The decaying school buildings in Providence are a monument to the abject failure of Rhode Island’s political leadership to invest in all the people of the state.
The legislature is willing to spend more than $40 million on a parking garage for lawyers and court employees downtown but not for public school kids in the North or West ends of the city.
Mold and asbestos can be seen on the walls of Gilbert Stuart Middle School. At Roger Williams Middle School, as of a year ago, students couldn’t drink from the bubbler. Esek Hopkins Middle School in the North End is ranked as a “Level 3” building – meaning it is in “fair to poor condition,” needing “moderate to major renovations.” Two of the newer buildings- Del Sesto and Alvarez – are built on formerly toxic industrial sites subject to intense monitoring.
“I think it is immoral we are asking children to enter these buildings,” said Republican candidate Dan Harrop during his mayoral campaign.
“Ordinary people who harm children are punished by courts and despised by society, while politicians who harm children by ignoring the inequalities in public schools are not held accountable for their actions (or lack thereof),” wrote Aaron Carpenter recently on this blog.
And Aaron Apps wrote, “There is a kind of slow, horrible violence being done against the students and teachers expected to occupy these buildings.”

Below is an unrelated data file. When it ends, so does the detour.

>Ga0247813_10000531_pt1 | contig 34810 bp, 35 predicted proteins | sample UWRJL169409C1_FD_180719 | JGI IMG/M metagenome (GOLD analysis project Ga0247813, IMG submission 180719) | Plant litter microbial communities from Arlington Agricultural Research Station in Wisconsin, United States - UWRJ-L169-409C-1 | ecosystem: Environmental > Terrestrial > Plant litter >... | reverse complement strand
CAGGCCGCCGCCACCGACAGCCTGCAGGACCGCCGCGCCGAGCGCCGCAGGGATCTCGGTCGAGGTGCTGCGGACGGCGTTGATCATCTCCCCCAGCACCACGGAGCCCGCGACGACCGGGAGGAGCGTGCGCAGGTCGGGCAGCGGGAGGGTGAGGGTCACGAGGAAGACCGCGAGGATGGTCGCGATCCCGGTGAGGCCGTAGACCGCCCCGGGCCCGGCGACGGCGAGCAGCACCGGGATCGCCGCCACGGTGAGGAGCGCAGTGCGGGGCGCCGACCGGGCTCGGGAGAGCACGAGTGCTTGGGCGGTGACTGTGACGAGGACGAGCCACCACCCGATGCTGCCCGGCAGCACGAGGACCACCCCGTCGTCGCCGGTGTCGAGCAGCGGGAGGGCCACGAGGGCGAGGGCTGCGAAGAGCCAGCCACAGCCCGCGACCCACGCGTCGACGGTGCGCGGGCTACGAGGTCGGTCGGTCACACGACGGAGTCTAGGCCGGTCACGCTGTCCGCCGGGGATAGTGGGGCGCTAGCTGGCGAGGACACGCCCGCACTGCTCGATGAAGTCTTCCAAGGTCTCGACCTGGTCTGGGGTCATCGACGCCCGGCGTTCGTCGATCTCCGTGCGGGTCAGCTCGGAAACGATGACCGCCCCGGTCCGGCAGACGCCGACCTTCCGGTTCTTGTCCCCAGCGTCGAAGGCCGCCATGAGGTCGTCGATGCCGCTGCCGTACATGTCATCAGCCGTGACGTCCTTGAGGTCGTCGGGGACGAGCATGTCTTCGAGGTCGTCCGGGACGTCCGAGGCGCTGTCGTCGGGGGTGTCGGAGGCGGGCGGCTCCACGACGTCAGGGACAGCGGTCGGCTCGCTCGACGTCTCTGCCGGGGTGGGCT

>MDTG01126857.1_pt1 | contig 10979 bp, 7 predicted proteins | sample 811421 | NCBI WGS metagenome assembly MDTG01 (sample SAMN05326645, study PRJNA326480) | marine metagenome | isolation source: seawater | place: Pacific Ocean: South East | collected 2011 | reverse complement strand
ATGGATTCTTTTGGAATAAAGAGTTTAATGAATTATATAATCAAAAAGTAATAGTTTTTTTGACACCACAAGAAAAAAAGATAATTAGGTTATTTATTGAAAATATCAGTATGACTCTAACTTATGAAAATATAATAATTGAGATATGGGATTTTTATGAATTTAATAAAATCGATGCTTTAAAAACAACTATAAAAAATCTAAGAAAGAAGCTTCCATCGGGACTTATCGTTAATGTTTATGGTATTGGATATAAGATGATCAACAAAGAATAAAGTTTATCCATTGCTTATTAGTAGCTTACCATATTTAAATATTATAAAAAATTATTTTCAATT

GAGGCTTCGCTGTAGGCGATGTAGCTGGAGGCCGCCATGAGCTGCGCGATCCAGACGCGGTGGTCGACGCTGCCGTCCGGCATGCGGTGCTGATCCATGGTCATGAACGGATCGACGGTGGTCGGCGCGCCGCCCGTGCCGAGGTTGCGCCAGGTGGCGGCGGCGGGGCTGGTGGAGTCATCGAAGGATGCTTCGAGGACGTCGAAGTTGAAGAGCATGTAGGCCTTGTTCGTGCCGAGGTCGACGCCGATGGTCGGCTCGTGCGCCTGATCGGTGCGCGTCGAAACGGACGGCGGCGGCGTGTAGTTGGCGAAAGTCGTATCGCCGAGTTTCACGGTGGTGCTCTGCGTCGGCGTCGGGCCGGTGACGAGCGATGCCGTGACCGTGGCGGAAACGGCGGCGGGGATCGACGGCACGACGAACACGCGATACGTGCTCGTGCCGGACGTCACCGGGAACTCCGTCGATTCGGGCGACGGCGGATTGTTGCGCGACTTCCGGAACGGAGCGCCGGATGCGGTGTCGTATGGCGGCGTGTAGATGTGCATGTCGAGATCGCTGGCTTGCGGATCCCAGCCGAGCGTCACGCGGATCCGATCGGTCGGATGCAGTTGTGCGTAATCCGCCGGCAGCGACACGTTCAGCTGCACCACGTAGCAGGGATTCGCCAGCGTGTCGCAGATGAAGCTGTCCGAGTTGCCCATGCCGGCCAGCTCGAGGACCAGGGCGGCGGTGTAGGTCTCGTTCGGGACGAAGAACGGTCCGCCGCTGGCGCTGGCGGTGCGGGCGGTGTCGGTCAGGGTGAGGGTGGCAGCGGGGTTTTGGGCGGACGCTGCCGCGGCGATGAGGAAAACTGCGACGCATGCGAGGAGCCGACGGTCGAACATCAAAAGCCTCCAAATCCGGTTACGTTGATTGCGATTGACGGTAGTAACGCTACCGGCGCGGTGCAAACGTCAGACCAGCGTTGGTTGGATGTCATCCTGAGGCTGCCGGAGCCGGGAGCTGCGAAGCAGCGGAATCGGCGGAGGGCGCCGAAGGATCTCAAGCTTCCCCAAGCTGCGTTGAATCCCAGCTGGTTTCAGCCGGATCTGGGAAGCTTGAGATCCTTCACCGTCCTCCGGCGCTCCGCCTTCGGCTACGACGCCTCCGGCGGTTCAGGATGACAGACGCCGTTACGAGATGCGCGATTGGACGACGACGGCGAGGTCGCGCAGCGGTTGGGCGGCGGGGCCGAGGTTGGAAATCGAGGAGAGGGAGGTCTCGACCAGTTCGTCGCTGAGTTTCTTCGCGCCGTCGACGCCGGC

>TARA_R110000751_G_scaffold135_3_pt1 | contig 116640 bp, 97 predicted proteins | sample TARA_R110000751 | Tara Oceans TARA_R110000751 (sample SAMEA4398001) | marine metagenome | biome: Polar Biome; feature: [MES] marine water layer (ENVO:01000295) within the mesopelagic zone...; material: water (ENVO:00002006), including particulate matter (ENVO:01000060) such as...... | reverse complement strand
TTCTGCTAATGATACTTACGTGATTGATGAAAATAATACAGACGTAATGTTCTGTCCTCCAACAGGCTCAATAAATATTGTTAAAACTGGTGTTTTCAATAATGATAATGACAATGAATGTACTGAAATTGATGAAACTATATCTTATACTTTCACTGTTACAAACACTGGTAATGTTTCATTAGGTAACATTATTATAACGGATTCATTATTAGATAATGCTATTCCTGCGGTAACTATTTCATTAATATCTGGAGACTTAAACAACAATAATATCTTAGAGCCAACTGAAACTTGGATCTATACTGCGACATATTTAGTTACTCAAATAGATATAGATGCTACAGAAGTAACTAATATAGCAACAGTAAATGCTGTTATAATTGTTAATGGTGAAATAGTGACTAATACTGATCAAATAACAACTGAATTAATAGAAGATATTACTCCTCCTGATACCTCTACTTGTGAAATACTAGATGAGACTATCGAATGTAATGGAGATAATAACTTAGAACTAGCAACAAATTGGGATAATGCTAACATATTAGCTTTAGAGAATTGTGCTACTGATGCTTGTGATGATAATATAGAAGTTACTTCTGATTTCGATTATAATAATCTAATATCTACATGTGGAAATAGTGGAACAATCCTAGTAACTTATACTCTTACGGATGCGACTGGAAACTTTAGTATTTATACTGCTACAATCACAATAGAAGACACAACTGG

Other states don’t do this to their children.
For several years I taught in Fall River, MA. I worked in a modern school building barely five years old. In fact, many of the elementary and middle schools in the city, one of the poorest in the state of Massachusetts, are barely a decade old, thanks to a massive investment in school infrastructure and equipment by the state.
I live in California now, and what I’ve seen with public schools here just breaks my heart. Not for California, but for Rhode Island. (There are plenty of challenges and needs…plenty of people working for positive change.) I’ve seen “dilapidated” schools in Oakland, CA which look pretty great compared to some of what we have in Providence. There are district schools in East Oakland, one of the poorest neighborhoods in the Bay Area, which have skylights and modern computers. There is a community college in Hayward, CA with solar panels above the parking lot.
A tangible way to increase jobs, make a long term investment, and brighten the day of children and families is to renovate and re-invest in our schools. The money is there, we just need the will to do so. Maybe this year we will.
Gina Raimondo, Nick Mattiello, Teresa Paiva-Weed and Jorge Elorza have a chance to be the governor, speaker, senate president and mayor who rebuilt Rhode Island’s schools. Sounds like good politics, and actually good for the people.
My wish for the New Year is that Rhode Island muster the political class and economic sense to treat every child like their own.